Ursula Brangwen and ‘The Essential Criticism’: The Female Corrective in Women in Love

  • Peter Balbert


Critics have not been generous to the Ursula of Women in Love. Characteristic reactions include the harsh and ideological dismissal of her by Kate Millett and Carolyn Heilbrun, who view her, respectively, as ‘Birkin’s wife and echo … an incomplete creature … the epitome of passivity’,1 and as merely the ‘satellite to Birkin’s star’.2 Such a common misreading by feminists of Ursula’s role is surprising given their frequent calls for woman’s active sexual partnership in marriage; for such is the status that a persistent Ursula both encourages and achieves with her head¬strong and often contradictory husband. There are also the more sober disappointments of consensus Lawrence criticism, which still encourages an approach to the novel that either virtually ignores Ursula or bemoans a purported submissiveness in her relationship with Birkin. Only in some undeveloped remarks by, among others, F. R. Leavis, Frank Kermode, Julian Moynahan, and Charles Ross, is there a significant implication that her function in the work and her attachment to Birkin are other than subsidiary or tangential; even their acknowledgements of her resistance to Birkin’s doctrines do not suggest that she provides any compelling counterpoint, any ethos of her own to offer against her lover’s more didactic exhortations.3


Essential Criticism Walk Away Sexual Politics Love Life Female Subordination 
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  1. 1.
    Kate Millett, Sexual Politics (Garden City: Doubleday, 1970; London: Virago, 1977), 263–5.Google Scholar
  2. 2.
    Carolyn Heilbrun, Towards a Recognition of Androgyny (New York: Harper & Row, 1974), 102.Google Scholar
  3. 7.
    ‘Study of Thomas Hardy’ (Cambridge: Cambridge University Press, 1985) and in Edward D. McDonald (ed.), Phoenix: The Posthumous Papers of D. H. Lawrence (New York: Viking 1972), 476.Google Scholar
  4. 11.
    David Cavitch writes with particular condescension about Ursula, as he stresses the way Birkin’s doctrine ‘disappoints her expectations of more romantic language’, ‘On Women in Love’, from Leo Hamalian (ed.), D. H. Lawrence: A Collection of Criticism (New York: McGraw-Hill, 1973), 55.Google Scholar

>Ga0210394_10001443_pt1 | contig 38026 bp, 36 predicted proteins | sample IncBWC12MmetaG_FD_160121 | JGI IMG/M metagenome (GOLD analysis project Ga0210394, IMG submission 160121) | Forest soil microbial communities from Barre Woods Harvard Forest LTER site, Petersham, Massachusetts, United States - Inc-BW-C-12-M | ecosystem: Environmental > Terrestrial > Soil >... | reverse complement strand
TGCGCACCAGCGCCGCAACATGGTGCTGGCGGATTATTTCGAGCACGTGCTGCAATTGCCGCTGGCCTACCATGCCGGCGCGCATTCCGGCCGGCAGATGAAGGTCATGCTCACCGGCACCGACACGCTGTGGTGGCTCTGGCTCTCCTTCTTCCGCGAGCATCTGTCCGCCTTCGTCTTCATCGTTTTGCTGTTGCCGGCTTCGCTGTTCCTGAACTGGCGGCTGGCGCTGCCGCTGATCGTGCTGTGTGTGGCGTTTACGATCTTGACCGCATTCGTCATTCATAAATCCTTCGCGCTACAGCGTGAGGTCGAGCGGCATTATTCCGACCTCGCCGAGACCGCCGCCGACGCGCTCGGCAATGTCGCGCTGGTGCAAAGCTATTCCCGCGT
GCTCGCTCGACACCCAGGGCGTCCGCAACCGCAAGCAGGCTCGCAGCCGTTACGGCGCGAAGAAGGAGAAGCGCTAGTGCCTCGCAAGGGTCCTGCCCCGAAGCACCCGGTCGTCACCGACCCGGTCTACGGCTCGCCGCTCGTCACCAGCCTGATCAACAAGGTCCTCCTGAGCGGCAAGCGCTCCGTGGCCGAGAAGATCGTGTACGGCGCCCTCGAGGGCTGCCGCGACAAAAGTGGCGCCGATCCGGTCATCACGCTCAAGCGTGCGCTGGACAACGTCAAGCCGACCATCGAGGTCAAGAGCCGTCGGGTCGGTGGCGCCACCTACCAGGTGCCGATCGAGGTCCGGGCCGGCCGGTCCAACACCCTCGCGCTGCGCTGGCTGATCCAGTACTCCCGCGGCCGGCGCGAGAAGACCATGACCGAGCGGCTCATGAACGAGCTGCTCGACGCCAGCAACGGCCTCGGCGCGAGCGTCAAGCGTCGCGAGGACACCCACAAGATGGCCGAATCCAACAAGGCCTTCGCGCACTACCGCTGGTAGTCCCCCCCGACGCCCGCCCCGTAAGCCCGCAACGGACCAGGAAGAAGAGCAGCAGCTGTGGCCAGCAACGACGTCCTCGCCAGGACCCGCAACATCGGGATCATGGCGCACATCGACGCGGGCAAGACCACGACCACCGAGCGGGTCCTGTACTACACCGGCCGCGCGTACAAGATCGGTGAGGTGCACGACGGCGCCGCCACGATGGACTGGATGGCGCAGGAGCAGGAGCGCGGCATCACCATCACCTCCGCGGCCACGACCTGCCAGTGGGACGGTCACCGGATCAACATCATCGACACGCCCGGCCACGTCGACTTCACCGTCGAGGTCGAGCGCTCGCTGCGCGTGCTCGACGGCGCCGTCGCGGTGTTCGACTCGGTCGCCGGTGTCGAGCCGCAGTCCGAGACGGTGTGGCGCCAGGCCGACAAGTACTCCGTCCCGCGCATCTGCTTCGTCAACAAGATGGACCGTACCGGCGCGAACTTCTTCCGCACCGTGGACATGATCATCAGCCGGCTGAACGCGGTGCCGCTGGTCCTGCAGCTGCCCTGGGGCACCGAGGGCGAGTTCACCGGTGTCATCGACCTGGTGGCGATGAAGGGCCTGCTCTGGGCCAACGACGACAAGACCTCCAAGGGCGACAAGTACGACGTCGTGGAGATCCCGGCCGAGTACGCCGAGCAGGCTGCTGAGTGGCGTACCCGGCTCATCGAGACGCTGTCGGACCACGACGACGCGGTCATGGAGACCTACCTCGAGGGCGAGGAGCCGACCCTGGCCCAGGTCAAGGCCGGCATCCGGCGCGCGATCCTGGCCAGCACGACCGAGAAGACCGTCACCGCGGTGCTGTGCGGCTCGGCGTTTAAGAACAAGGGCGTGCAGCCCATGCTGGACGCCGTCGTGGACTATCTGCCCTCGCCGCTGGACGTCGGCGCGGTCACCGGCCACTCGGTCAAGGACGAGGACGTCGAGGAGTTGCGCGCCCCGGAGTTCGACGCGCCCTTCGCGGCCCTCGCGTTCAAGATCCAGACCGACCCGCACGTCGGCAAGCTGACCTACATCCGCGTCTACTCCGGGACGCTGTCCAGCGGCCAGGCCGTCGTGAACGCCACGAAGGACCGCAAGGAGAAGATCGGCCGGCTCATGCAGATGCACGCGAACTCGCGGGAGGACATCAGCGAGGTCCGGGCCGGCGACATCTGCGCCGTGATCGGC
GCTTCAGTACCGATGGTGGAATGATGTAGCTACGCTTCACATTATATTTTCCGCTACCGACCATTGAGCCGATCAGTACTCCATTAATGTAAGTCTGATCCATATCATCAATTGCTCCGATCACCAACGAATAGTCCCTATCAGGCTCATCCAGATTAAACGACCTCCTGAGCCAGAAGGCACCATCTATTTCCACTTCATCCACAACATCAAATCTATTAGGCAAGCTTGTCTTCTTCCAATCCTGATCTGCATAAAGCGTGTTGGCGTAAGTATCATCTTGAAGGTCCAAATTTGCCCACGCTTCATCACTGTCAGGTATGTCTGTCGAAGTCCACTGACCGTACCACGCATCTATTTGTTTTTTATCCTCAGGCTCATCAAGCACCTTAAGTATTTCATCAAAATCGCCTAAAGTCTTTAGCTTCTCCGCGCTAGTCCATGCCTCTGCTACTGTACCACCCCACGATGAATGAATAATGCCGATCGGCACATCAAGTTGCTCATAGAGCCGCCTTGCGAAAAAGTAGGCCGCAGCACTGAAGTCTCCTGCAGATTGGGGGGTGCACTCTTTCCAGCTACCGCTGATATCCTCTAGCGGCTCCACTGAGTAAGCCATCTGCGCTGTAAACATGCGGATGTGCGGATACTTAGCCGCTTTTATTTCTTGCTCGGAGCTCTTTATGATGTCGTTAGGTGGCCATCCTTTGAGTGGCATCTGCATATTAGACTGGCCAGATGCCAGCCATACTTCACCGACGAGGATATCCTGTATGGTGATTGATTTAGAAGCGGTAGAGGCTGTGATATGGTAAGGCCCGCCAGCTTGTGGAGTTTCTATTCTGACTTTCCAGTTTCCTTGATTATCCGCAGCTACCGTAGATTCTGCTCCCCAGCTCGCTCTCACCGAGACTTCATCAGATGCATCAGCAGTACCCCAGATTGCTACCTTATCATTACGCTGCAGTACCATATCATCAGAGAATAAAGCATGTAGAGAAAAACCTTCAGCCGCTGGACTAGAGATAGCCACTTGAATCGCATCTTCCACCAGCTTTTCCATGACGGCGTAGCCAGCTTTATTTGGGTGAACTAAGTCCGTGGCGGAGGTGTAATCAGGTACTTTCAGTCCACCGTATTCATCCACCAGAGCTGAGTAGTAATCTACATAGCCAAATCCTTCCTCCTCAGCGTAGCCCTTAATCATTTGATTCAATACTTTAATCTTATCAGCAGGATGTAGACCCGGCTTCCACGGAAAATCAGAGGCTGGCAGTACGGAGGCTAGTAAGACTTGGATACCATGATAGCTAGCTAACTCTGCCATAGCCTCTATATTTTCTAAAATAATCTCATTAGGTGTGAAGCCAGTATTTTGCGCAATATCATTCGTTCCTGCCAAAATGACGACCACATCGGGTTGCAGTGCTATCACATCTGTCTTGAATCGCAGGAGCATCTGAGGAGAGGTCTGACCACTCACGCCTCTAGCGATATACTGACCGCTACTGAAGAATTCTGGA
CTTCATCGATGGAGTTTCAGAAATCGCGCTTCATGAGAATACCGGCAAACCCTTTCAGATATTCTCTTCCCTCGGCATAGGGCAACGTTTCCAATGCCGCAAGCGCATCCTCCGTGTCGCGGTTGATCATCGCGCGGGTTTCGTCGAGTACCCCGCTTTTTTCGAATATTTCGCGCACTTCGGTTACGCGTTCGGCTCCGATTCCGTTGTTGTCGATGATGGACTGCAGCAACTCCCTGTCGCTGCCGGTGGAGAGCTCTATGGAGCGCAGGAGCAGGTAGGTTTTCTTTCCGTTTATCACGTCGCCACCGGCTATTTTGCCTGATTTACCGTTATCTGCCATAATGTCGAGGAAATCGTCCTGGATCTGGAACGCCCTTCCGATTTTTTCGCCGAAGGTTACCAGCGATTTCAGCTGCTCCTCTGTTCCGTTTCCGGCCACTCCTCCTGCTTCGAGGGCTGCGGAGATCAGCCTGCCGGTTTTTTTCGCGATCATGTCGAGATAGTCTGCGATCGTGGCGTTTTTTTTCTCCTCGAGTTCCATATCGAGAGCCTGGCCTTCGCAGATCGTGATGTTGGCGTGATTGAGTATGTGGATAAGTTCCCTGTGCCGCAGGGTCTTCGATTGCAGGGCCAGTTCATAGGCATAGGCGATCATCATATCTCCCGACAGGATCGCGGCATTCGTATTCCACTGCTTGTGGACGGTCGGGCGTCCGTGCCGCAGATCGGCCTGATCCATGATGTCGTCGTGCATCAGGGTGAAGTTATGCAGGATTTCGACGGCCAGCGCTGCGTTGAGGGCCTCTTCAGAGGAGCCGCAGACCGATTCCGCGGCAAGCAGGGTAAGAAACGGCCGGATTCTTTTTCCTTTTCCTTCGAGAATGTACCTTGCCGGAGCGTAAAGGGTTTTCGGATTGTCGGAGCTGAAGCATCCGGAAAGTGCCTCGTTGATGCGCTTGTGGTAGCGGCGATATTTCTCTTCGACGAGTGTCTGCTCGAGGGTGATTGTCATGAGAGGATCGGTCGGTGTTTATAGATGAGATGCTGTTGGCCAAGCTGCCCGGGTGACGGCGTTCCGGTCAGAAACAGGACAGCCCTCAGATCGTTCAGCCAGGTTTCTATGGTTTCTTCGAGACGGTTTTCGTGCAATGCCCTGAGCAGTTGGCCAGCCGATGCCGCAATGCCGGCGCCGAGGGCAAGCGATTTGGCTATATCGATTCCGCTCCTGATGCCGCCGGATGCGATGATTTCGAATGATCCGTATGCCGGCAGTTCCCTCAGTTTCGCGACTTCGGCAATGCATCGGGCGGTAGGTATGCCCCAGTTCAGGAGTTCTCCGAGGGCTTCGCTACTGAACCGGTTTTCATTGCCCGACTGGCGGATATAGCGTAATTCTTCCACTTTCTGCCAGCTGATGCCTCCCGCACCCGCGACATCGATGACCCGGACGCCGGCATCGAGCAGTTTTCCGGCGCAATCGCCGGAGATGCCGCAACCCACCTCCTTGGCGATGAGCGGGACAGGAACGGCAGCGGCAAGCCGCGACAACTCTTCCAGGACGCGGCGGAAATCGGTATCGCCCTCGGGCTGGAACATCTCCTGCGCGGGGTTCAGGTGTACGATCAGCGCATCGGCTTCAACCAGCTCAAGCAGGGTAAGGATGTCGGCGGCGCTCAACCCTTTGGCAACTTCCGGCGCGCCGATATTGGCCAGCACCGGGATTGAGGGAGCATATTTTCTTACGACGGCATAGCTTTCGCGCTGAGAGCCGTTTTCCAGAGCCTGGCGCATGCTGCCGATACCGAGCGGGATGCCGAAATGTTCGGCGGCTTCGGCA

5. 12.
    ‘Study of Thomas Hardy’, 481. H. M. Daleski, in The Forked Flame: A Study of D. H. Lawrence (Evanston: Northwestern University Press, 1965), discusses several relevant contradictions in Birkin’s explanation of his metaphysic and employs the Hardy essay to speculate on ‘male’ and ‘female’ elements in the novel. But Daleski disregards the active, directive function of Ursula’s own criticism of Birkin, and he fails to relate Lawrence’s idea of ‘female being’ in the ‘Study of Thomas Hardy’ to either an instinctual mode of living or to Ursula’s affirmation of such a response to life.Google Scholar
  6. 13.
    For a relevant sense of the Lawrences’ life during this period, see especially Harry T. Moore, The Priest of Love: A Life of D. H. Lawrence,rev. edn (New York: Farrar, Straus & Giroux, 1974; Harmondsworth: Penguin, 1980), 191–365, andGoogle Scholar
  7. Keith Sagar, The Life of D. H. Lawrence (New York: Pantheon, 1980; Harmondsworth: Penguin, 1985), 85–103.Google Scholar
  8. 14.
    George J. Zytaruk and James T. Boulton (eds), The Letters of D. H. Lawrence, II (Cambridge and New York: Cambridge University Press, 1981), 142.Google Scholar
  9. 22.
    Mailer, The Prisoner of Sex (New York: New American Library, 1971), 101.Google Scholar

Copyright information

© Peter Balbert 1989

Authors and Affiliations

  • Peter Balbert
    • 1
  1. 1.English DepartmentTrinity UniversitySan AntonioUSA

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